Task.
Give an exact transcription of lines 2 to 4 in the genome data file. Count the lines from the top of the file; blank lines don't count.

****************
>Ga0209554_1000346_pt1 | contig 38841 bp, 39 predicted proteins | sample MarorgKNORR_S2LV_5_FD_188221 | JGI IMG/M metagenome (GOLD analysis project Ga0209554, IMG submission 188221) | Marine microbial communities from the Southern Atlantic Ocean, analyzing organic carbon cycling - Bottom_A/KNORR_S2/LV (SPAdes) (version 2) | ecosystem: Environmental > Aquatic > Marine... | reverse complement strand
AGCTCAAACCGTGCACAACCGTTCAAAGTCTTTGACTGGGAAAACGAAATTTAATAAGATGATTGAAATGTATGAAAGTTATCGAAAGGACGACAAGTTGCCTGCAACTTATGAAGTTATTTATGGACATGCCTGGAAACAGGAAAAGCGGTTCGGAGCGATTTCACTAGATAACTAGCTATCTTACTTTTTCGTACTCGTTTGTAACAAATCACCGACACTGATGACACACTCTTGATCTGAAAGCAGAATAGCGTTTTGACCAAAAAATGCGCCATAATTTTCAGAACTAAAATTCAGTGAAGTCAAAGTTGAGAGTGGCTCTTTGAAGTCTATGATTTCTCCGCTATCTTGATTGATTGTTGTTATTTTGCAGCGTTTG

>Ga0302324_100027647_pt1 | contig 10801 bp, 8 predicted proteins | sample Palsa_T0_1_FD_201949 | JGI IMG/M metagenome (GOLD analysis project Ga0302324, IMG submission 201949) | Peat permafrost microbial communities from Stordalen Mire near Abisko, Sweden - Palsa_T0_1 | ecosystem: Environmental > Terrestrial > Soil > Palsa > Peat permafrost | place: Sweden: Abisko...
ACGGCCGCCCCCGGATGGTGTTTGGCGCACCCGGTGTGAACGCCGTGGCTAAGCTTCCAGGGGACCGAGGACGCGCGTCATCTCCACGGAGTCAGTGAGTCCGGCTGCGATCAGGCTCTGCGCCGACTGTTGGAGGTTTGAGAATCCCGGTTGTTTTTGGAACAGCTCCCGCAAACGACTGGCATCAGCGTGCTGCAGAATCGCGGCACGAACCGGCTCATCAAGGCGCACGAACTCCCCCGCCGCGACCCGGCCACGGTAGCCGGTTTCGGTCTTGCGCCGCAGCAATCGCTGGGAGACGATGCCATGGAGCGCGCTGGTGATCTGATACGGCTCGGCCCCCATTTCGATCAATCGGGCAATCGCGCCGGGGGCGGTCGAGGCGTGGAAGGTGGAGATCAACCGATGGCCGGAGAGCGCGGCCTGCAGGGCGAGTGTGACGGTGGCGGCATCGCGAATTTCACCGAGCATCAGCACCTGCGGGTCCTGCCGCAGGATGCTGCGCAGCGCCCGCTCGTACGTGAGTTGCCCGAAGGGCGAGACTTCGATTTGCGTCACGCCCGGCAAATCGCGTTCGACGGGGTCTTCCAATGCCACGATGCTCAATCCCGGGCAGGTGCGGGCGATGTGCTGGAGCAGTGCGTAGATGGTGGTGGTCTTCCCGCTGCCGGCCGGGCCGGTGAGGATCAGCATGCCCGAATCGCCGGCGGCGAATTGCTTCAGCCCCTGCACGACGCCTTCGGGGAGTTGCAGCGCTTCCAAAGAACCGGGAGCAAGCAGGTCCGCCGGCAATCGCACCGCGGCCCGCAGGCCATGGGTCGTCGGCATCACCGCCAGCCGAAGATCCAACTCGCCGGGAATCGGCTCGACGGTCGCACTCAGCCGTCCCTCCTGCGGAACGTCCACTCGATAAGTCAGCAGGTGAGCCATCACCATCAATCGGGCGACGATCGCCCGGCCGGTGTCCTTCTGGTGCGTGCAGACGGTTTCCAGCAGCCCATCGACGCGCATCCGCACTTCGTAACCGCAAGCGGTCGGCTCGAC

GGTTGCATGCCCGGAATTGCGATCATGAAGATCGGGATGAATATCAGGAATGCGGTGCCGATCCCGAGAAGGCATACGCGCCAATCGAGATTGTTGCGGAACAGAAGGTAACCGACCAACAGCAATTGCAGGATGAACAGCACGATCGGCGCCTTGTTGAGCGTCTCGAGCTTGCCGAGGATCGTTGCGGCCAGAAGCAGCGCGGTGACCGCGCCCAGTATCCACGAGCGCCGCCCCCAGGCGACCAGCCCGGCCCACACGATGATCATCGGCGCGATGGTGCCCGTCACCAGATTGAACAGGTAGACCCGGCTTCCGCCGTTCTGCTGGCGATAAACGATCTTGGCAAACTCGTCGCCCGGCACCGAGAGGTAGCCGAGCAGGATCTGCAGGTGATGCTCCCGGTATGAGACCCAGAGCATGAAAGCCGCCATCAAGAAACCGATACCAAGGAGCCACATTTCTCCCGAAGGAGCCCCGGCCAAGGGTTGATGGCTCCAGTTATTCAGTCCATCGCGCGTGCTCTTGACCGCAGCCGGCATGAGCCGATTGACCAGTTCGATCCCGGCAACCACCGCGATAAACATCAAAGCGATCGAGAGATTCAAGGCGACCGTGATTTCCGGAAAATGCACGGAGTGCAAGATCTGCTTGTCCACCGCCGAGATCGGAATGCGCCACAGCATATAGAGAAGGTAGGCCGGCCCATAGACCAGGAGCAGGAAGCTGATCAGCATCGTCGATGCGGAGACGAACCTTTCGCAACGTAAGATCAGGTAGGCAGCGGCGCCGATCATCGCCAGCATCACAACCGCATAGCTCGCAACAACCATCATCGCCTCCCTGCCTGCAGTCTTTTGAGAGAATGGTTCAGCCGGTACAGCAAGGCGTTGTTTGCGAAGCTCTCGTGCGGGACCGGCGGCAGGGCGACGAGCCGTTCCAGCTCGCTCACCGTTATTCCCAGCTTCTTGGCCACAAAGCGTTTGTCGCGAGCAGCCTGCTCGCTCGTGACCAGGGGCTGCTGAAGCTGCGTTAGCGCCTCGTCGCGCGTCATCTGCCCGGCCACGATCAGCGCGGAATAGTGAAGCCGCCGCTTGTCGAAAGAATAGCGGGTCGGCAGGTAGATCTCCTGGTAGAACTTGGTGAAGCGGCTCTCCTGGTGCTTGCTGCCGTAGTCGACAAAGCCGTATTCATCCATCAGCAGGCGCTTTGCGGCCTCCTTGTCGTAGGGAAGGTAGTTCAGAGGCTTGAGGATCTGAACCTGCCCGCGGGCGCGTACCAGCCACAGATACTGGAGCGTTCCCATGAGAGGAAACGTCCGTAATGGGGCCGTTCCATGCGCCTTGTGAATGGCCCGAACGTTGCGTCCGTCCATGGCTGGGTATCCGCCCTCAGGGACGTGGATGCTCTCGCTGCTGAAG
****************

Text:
AGCTCAAACCGTGCACAACCGTTCAAAGTCTTTGACTGGGAAAACGAAATTTAATAAGATGATTGAAATGTATGAAAGTTATCGAAAGGACGACAAGTTGCCTGCAACTTATGAAGTTATTTATGGACATGCCTGGAAACAGGAAAAGCGGTTCGGAGCGATTTCACTAGATAACTAGCTATCTTACTTTTTCGTACTCGTTTGTAACAAATCACCGACACTGATGACACACTCTTGATCTGAAAGCAGAATAGCGTTTTGACCAAAAAATGCGCCATAATTTTCAGAACTAAAATTCAGTGAAGTCAAAGTTGAGAGTGGCTCTTTGAAGTCTATGATTTCTCCGCTATCTTGATTGATTGTTGTTATTTTGCAGCGTTTG

>Ga0302324_100027647_pt1 | contig 10801 bp, 8 predicted proteins | sample Palsa_T0_1_FD_201949 | JGI IMG/M metagenome (GOLD analysis project Ga0302324, IMG submission 201949) | Peat permafrost microbial communities from Stordalen Mire near Abisko, Sweden - Palsa_T0_1 | ecosystem: Environmental > Terrestrial > Soil > Palsa > Peat permafrost | place: Sweden: Abisko...
ACGGCCGCCCCCGGATGGTGTTTGGCGCACCCGGTGTGAACGCCGTGGCTAAGCTTCCAGGGGACCGAGGACGCGCGTCATCTCCACGGAGTCAGTGAGTCCGGCTGCGATCAGGCTCTGCGCCGACTGTTGGAGGTTTGAGAATCCCGGTTGTTTTTGGAACAGCTCCCGCAAACGACTGGCATCAGCGTGCTGCAGAATCGCGGCACGAACCGGCTCATCAAGGCGCACGAACTCCCCCGCCGCGACCCGGCCACGGTAGCCGGTTTCGGTCTTGCGCCGCAGCAATCGCTGGGAGACGATGCCATGGAGCGCGCTGGTGATCTGATACGGCTCGGCCCCCATTTCGATCAATCGGGCAATCGCGCCGGGGGCGGTCGAGGCGTGGAAGGTGGAGATCAACCGATGGCCGGAGAGCGCGGCCTGCAGGGCGAGTGTGACGGTGGCGGCATCGCGAATTTCACCGAGCATCAGCACCTGCGGGTCCTGCCGCAGGATGCTGCGCAGCGCCCGCTCGTACGTGAGTTGCCCGAAGGGCGAGACTTCGATTTGCGTCACGCCCGGCAAATCGCGTTCGACGGGGTCTTCCAATGCCACGATGCTCAATCCCGGGCAGGTGCGGGCGATGTGCTGGAGCAGTGCGTAGATGGTGGTGGTCTTCCCGCTGCCGGCCGGGCCGGTGAGGATCAGCATGCCCGAATCGCCGGCGGCGAATTGCTTCAGCCCCTGCACGACGCCTTCGGGGAGTTGCAGCGCTTCCAAAGAACCGGGAGCAAGCAGGTCCGCCGGCAATCGCACCGCGGCCCGCAGGCCATGGGTCGTCGGCATCACCGCCAGCCGAAGATCCAACTCGCCGGGAATCGGCTCGACGGTCGCACTCAGCCGTCCCTCCTGCGGAACGTCCACTCGATAAGTCAGCAGGTGAGCCATCACCATCAATCGGGCGACGATCGCCCGGCCGGTGTCCTTCTGGTGCGTGCAGACGGTTTCCAGCAGCCCATCGACGCGCATCCGCACTTCGTAACCGCAAGCGGTCGGCTCGAC